Resetting the PRAM is a first line of defense when your Mac exhibits unusual or eccentric behavior. PRAM (or, in recent PowerBooks, NVRAM) is similar to a PC's CMOS memory. It contains various system settings that your computer accesses during boot-up and are held in nonvolatile memory by battery backup. The stored data includes settings for your startup disk, time zone, speaker volume, DVD region, and so on. Zapping the PRAM returns those settings to their default values. Afterward, you may want to open your System Preferences to ensure that everything is copacetic. If you're having trouble with your network or monitor settings, however, zapping the PRAM no longer has any effect in OS X.
— Geary Yelton
Nonstandard MIDI Files
Standard MIDI Files (SMFs) are supposed to be universally readable, but in fact, they're not always 100 percent cross-platform compatible. Most of the MIDI files floating around the Internet were created on and formatted for PCs (typically with an MID extension) rather than Macs.
If you're using an earlier version of MOTU Digital Performer, you should be able to open an SMF by choosing Show All Readable Files from Performer's Open File dialog box. (The latest version automatically looks for all readable files.) If your target file doesn't show up, however, don't despair. MOTU provides a handy little utility called MIDIfile Converter. You'll find it in the Extras folder inside the main Performer folder.
Just double-click on the program icon and point MIDIfile Converter to the file of your choice. The program quickly and easily converts SMFs from PC to Mac format by changing the Type and Creator data so that Digital Performer (or other Mac programs) can properly recognize the file as an SMF. It should then show up as expected in the Open File dialog box.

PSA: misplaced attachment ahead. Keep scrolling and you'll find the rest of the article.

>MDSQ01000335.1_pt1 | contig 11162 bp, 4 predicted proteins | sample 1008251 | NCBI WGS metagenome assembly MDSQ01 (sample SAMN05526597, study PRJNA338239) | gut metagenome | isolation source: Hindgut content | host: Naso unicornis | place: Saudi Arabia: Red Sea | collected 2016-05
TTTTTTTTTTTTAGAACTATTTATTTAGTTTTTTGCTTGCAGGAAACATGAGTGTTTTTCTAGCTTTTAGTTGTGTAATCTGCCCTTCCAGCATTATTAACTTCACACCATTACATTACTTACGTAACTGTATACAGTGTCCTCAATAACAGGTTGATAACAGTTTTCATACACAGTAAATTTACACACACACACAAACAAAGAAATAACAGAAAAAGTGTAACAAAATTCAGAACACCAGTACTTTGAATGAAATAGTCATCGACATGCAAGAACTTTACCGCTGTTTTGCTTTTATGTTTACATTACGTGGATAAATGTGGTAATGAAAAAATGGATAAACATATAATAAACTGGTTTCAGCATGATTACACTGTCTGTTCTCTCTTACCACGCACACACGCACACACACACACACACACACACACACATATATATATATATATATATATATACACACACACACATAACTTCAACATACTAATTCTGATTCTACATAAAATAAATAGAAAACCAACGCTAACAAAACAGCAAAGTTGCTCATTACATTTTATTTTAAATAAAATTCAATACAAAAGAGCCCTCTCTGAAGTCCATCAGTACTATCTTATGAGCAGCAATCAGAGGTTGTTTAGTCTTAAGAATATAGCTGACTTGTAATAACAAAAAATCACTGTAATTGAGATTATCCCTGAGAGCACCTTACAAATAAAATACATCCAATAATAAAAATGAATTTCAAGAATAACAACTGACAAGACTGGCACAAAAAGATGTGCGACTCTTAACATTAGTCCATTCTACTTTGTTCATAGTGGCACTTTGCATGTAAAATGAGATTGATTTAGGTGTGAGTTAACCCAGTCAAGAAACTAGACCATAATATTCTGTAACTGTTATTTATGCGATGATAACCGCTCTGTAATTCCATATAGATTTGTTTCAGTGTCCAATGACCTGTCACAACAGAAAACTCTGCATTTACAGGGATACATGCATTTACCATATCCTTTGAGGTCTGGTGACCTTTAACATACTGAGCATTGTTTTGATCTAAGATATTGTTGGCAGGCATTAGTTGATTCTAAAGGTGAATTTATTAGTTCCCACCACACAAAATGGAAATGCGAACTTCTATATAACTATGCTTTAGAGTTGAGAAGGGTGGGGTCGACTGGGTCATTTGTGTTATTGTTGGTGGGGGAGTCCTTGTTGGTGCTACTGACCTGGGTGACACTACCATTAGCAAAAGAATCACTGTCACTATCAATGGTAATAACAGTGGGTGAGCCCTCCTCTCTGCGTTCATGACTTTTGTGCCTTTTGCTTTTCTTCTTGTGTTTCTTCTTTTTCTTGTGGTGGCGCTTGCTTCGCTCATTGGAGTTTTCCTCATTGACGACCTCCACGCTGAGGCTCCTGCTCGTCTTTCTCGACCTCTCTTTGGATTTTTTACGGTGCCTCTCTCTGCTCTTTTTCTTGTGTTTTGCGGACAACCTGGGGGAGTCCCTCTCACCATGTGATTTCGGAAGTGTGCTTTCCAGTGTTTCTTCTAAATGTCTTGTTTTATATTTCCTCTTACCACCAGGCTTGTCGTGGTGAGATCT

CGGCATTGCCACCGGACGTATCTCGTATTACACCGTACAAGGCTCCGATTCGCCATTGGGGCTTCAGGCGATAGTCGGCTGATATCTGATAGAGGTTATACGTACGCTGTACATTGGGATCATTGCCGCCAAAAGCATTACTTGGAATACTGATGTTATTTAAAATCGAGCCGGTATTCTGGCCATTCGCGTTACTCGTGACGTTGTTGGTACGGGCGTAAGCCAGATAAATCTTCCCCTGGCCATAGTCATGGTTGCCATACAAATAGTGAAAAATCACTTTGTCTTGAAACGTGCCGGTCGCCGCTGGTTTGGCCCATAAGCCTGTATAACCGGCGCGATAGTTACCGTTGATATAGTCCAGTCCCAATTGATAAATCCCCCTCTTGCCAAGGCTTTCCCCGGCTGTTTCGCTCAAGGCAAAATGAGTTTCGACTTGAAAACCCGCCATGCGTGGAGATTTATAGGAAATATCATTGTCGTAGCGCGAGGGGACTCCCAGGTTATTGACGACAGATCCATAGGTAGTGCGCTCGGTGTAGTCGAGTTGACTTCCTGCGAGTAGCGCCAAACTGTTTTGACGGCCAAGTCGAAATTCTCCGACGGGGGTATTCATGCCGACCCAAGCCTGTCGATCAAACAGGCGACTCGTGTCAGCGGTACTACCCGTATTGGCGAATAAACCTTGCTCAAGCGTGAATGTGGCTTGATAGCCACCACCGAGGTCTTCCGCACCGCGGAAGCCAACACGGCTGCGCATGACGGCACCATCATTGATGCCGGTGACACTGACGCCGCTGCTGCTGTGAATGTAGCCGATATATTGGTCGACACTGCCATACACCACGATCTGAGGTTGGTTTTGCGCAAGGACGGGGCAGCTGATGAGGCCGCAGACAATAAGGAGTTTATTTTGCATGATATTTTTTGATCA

— David Rubin
Hang On to Your Canvas
I have never sold my Roland SC-55 Sound Canvas, despite owning several other synthesizers with General MIDI (GM) sounds, superior samples, and greater polyphony. Because most commercial Standard MIDI Files use 24-note polyphony as a yardstick for the maximum polyphony of a GM sequence, the Sound Canvas is a useful tool when I need to deliver sequences in the GM format. If I start hearing notes drop out, I know that I've exceeded my polyphonic allowance.
I have also developed GM sound sets for manufacturers of other synths, and the SC-55 came in handy for comparisons. Because the instrument was probably the first to define the GM standard, it is useful for balancing relative patch volumes and replicating the original envelope generator settings when developing a GM sound set. Sadly, the SC-55 is no longer in production, but you can easily find one at your favorite Web auctioneer for a song.
— Marty Cutler
If you are a Windows XP user with a Digidesign interface and you want to use the interface with software that requires ASIO drivers (such as Ableton Live or Propellerhead Reason), now you can with Digidesign ASIO Driver (Beta 5.3.3b2) (www.digidesign.com/download/asio). The company notes that if you plan to also use Pro Tools with your Digidesign interface, you must load it on your computer before loading Digidesign ASIO Driver.
Mac users who want to use a Digi 001 interface with programs requiring an ASIO driver can get one from the Steinberg Web site (http://service.steinberg.net/download.nsf/23d2391ee0a43f2fc12563af00270e95/e4692628073c4223c12568e900506482?OpenDocument).
— Gino Robair
Be sure to check out the streaming movie tutorial of this procedure. Log on to www.emusician.com/cooltip to take part in this online adventure. Also, if you dare, take the quiz to review what you've learned!